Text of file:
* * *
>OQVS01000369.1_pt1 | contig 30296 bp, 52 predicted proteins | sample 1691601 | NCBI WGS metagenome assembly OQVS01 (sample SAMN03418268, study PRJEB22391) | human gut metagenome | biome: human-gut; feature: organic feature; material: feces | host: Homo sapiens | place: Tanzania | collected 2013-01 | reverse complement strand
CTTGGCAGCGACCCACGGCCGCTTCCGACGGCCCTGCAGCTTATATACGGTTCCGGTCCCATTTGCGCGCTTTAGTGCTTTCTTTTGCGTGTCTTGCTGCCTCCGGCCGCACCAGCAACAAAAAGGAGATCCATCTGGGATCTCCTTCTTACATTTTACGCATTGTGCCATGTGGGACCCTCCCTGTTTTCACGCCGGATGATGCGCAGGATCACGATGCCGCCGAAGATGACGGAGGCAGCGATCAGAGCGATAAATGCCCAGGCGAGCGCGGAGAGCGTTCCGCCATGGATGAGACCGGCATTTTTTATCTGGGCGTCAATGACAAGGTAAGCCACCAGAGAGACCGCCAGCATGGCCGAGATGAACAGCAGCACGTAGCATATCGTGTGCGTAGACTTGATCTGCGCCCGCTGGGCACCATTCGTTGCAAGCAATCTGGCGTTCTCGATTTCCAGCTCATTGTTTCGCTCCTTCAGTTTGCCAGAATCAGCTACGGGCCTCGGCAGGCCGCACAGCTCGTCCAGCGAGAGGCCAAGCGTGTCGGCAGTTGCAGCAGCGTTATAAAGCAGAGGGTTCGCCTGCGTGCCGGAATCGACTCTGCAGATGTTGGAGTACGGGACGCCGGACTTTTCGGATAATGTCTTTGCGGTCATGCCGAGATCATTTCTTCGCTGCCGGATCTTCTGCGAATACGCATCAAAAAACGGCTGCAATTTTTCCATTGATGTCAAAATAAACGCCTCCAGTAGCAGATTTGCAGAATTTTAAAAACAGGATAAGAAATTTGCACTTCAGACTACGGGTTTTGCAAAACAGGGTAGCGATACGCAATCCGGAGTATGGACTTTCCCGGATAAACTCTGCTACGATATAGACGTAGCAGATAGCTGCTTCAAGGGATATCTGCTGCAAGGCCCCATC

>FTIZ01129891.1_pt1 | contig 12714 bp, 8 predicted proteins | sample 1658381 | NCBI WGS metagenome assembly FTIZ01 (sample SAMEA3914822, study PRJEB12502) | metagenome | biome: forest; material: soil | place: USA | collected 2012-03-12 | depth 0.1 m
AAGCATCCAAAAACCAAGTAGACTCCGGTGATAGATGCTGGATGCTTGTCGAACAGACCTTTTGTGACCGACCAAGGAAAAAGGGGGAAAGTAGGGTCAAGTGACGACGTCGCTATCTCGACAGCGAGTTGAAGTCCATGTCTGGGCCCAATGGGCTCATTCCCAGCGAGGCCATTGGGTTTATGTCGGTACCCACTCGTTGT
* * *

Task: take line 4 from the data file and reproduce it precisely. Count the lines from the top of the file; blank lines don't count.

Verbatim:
AAGCATCCAAAAACCAAGTAGACTCCGGTGATAGATGCTGGATGCTTGTCGAACAGACCTTTTGTGACCGACCAAGGAAAAAGGGGGAAAGTAGGGTCAAGTGACGACGTCGCTATCTCGACAGCGAGTTGAAGTCCATGTCTGGGCCCAATGGGCTCATTCCCAGCGAGGCCATTGGGTTTATGTCGGTACCCACTCGTTGT